Author revives detective genre

Update: January, 20/2016 - 08:43

Writer Di Li. — Photo

HA NOI (VNS) — Writer Di Li showcases an attractive writing style in detective literature and is a testament to how the genre can thrive in modern times, said writer Nguyen Quang Thieu.

"With two novels published, Di Li has a strong position in the Vietnamese detective literature genre," Thieu said at a seminar held on Monday in Ha Noi.

The seminar on modern detective literature gathered many writers, critics and criminal investigation experts. They also discussed her newly published novel, Cau Lac Bo So 7 (Club Number 7).

Di Li released her first detective novel Trai Hoa Do (Red Flowers Camp) in 2009, which was a resounding success. She quickly garnered a following because it had been a long time since the last detective novel by a Vietnamese author was published.

Detective Phan Dang Bach, the main character of the novel Trai Hoa Do, also narrates the story in Cau Lac Bo So 7.

The story begins with the deaths of seven young women. The frightening murders occurred at different times and locations. The only common thread linking the cases was the fact that all of the victims got into Hoa Sen taxis before they died.

Bach and his co-workers at times became perplexed by vague clues, causing the investigation to come to a standstill. But with much effort, they discovered a fanatical sect in which the followers belong to a "fourth gender" - the sexless. They don't have sexual desire and need neither men nor women. The head of the sect believes that sex and love are dirty acts that should be purged.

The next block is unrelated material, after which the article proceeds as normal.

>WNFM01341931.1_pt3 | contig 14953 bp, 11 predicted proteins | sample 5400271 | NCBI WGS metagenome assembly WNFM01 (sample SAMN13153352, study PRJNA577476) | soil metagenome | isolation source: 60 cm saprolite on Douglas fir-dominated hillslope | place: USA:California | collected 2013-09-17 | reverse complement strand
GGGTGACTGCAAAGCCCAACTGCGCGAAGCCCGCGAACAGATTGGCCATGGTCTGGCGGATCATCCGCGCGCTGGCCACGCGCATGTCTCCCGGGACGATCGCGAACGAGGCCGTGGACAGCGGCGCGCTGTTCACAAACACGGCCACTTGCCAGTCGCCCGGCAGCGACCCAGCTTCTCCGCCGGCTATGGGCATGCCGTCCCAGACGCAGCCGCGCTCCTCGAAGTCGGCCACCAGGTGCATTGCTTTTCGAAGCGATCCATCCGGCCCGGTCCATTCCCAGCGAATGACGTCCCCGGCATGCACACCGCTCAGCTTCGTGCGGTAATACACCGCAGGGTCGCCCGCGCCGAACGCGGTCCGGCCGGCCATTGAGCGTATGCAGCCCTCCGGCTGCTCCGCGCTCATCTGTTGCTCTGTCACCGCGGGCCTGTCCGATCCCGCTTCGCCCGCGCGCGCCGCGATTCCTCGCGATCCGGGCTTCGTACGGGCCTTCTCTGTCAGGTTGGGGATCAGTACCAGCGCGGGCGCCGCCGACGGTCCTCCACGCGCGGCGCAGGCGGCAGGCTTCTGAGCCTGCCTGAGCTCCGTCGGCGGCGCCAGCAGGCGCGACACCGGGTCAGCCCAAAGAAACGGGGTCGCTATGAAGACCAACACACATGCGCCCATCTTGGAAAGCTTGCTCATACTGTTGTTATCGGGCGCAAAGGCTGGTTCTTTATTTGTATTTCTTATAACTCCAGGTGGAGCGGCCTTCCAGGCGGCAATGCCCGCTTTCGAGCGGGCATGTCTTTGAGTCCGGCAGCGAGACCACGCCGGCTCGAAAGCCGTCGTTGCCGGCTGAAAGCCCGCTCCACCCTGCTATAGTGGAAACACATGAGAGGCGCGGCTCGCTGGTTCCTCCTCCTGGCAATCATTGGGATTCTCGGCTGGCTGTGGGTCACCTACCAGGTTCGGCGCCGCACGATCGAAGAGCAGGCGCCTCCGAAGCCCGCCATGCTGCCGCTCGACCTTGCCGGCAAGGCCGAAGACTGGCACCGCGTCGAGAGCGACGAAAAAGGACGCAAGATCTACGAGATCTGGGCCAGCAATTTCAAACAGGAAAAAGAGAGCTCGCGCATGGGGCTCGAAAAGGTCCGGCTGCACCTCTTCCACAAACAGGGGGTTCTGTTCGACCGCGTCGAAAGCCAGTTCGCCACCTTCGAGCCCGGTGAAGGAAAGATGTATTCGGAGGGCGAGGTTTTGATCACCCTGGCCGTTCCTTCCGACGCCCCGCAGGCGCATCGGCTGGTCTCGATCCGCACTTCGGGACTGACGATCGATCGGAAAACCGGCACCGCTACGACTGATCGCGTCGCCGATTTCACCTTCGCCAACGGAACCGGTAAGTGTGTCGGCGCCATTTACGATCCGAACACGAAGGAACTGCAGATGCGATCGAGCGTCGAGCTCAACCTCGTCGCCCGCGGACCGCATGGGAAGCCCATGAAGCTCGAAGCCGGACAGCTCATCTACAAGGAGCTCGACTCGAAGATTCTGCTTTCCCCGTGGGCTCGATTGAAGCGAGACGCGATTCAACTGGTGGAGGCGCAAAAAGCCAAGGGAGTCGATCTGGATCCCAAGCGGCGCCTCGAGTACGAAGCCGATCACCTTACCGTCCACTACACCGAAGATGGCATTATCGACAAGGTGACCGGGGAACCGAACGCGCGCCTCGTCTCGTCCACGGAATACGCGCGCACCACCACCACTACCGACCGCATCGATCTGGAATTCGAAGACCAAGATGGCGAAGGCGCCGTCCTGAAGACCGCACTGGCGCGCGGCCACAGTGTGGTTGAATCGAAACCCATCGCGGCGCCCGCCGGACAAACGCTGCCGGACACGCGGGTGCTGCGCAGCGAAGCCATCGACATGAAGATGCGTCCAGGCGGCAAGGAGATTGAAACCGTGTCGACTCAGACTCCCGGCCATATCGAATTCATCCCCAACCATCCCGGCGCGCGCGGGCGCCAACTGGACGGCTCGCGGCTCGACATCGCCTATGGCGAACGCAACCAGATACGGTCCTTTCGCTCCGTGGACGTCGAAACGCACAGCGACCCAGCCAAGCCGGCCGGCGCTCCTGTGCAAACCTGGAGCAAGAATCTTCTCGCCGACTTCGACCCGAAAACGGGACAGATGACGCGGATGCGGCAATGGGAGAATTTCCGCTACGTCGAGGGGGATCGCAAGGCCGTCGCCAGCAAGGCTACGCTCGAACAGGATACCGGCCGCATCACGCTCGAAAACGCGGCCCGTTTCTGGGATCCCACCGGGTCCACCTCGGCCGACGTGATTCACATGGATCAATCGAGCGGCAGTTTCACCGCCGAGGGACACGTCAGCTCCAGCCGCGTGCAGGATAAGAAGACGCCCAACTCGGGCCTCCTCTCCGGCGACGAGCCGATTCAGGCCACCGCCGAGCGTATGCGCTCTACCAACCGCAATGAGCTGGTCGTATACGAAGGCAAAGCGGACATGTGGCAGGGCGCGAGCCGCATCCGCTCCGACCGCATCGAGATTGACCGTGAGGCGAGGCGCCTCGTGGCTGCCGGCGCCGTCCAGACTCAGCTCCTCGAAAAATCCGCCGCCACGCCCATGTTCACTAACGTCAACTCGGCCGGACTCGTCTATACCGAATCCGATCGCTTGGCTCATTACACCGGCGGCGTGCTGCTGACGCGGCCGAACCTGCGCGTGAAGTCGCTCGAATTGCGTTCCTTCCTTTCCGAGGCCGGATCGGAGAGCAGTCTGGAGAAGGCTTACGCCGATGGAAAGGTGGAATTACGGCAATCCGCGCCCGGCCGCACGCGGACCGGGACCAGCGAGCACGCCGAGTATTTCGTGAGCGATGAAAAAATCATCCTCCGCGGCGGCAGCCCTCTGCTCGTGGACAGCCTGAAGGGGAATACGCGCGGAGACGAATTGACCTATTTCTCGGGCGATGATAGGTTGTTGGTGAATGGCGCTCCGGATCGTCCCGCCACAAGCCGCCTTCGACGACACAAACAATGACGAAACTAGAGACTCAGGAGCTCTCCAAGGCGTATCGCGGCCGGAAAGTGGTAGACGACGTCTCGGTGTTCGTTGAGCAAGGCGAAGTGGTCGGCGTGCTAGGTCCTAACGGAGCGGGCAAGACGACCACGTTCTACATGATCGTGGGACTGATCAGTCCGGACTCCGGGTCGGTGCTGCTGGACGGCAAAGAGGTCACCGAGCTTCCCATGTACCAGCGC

The sect created a blessed virgin from the parts of the dead women. Bach's girlfriend was among the victims, and her heart was removed.

Bach was determined to bring the matter to light. The secrets and complicated relationships were explained gradually. What the investigators discovered went beyond what people imagined.

Local detective literature

Critic Pham Xuan Nguyen said that in a detective novel, the criminal tries to cheat investigators. Meanwhile, the author strings along the criminal and investigators as well as the readers. Everything is elucidated in the last pages of the book.

The genre has been an integral part of literature in many Western countries since the 19th century. In Asia, more and more authors are pursuing this genre in Japan, China and South Korea.

"However, in Viet Nam, detective literature is silent," said writer Ngo Van Gia.

"After Pham Cao Cung, The Lu and Tchya Dai Duc Tuan, we didn't see a detective novel for nearly a century, until Di Li's first novel. She is really a rare author of Vietnamese detective literature in modern times."

"Detective literature is about hidden matters and investigators have a mission to unmask them. A detective novel can be a mix of suspense and criminal genres."

The Lu was an acclaimed author of this genre in the 1930s. He always explained the mystery through scientific evidence and arguments.

Le Thanh Huy, director of the Bach Viet Book Company, said Di Li is the only contemporary Vietnamese author to publish a detective novel, while the rest are translated from foreign authors.

"This genre fascinates a large amount of readers, so we have tried to publish excellent works frequently to meet their demand," Huy said. "Regretfully, most of the books are from foreign authors. Modern detective literature in Viet Nam has only two novels by Di Li."

Di Li said her second novel, Cau Lac Bo So 7, required a great deal of time and effort to write. She had to consult many experts from the criminal investigation department.

Her first novel has been reprinted four times within five years, 10,000 copies in total have been sold. She said the number is modest in comparison with romance stories.

"I write detective novels because it's my strong point and has been my passion since childhood," she said. — VNS